Can psychology's centering on the individual and its immediate surroundings be developed in the direction of awareness of an ecological self?

In the second part of the book, Stoknes shows how these mechanisms can be counteracted through more positive strategies. According to social psychology, the most important driver of good environmental choices is neither the best of the earth, the thought of our children and grandchildren's future, or what is economically worthwhile. Rather, the power of social networks is moving us simply and simply because we imitate the actions of others. An exuberant undercurrent of initiatives and projects around the globe therefore provides hope. Researchers refer to this as the "largest social movement in the world," where one to two million organizations interact with entrepreneurial companies and public initiatives on greener social development. This knowledge should encourage those involved in the environment to change the framing of their message. Instead of focusing on disaster, costs and losses, we can talk more about safety and preparedness, the vitality that lies in the relationship between society and nature and the opportunity to think differently about what constitutes a good life. We need a set of positively charged stories about green growth, quality of life and happiness, about ethics and stewardship, about the value of wild and diverse nature. All of this should be linked to systems that both make it easier for each individual to choose green, and that measure policy success in ways other than by looking at economic growth, as is the case today.

The tissues of nature. The first two parts of the book focus on our scientific, technical, economic and strategic assessments and choices. In part three, we encounter something else, linked to the beauty of nature and the experience of sorrow and pain that Vikan feels when we witness its destruction. Can climate change be considered nature's reaction to our way of life? asks the author. Can psychology's centering on the individual and its immediate surroundings evolve in the direction of awareness of an ecological self, in which we recognize ourselves as part of the air we breathe? Man is in a world that responds to its actions, which should fill us with greater awe than that of our time's cultivation of individual freedom and utility maxims.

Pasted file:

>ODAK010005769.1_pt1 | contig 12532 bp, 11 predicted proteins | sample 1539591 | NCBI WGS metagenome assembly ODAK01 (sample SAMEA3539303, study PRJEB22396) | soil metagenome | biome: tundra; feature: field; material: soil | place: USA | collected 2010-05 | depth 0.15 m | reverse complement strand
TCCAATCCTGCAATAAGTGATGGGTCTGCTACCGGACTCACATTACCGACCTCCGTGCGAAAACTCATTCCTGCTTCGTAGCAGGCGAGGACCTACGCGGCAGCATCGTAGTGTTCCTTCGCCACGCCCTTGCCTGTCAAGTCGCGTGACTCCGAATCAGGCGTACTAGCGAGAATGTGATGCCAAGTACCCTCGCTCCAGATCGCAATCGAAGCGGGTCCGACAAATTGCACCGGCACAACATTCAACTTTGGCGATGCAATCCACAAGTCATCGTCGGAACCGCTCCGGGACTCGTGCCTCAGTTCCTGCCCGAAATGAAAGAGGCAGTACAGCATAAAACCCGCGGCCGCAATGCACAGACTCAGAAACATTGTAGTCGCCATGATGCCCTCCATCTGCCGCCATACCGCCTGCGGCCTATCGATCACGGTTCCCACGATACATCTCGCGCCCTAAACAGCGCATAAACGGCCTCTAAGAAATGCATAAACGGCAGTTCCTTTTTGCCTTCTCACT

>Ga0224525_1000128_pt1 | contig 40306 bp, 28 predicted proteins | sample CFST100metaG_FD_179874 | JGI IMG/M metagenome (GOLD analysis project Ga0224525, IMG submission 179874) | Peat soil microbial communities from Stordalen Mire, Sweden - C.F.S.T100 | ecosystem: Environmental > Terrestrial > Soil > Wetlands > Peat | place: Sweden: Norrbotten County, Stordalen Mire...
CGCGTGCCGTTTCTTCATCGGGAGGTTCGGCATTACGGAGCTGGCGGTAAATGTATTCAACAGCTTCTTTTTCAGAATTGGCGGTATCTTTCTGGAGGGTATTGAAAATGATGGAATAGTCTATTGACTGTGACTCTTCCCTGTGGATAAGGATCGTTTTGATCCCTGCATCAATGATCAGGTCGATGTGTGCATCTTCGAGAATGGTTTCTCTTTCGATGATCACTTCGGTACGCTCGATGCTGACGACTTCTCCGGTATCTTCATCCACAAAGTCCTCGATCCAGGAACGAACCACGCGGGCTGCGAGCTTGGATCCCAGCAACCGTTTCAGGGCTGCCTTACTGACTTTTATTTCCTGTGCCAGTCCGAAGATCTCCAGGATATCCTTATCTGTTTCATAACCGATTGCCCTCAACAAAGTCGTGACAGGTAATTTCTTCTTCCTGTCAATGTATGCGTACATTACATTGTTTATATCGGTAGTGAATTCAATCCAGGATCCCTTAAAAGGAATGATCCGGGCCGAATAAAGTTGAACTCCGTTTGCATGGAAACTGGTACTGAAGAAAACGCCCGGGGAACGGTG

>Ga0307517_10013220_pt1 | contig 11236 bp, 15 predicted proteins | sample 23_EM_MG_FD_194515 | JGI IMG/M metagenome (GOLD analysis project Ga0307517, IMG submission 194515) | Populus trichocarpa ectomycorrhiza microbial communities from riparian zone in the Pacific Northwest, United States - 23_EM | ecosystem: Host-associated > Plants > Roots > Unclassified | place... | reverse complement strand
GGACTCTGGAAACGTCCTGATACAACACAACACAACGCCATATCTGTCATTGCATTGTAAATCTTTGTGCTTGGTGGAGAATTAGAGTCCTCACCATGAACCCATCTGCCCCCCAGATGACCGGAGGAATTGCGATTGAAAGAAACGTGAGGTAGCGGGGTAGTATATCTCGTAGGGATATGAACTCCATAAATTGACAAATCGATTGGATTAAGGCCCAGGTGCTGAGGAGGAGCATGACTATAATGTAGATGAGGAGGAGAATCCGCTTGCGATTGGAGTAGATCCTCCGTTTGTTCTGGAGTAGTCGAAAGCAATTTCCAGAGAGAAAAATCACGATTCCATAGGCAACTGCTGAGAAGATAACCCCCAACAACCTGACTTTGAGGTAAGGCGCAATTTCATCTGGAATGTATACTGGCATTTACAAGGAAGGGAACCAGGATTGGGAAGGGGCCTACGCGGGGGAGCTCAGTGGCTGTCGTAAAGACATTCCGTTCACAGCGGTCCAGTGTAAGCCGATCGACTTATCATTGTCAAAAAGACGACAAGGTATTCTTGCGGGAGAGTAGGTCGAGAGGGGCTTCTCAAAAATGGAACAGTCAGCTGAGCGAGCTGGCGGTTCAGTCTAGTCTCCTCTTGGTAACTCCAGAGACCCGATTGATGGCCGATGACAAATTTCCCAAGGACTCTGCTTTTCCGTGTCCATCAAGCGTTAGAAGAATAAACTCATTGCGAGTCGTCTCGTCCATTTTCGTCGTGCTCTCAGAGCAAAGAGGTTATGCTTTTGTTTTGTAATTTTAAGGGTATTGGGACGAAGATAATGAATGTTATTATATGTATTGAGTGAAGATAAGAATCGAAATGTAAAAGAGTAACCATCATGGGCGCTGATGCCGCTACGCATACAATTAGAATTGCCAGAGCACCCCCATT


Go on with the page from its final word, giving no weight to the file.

The most rational readers of Stoknes' book will probably encounter such reflections with skepticism; for others, including the undersigned, they can become a riot. The main disadvantage of psychology is that too much of social, power, politics, discourses and institutional arrangements can quickly fall outside the analysis. However, Stoknes has a broad perspective, where technology is one of the keys to creating a good future. The challenges are therefore largely cultural and organizational, which requires solutions at the system level, as well as clearer links to the natural tissues our way of life forms and forms through.

No, but yes. "We humans are not necessarily predetermined by our genes to wipe ourselves out through our short thinking," Stoknes writes. He realizes that there is little reason for optimism for the future; for that we have already brought nature too much out of balance. Is pessimism the only way? No, says the author: The road can instead be to living with skepticism. Partly in the form of a stoic hope: We stand him off; partly through a more active variant where we accept that the situation does not look good, but in any case do our best.


Svein Hammer
Svein Hammer
Hammer is a dr.polit. in sociology and regular reviewer in Ny Tid.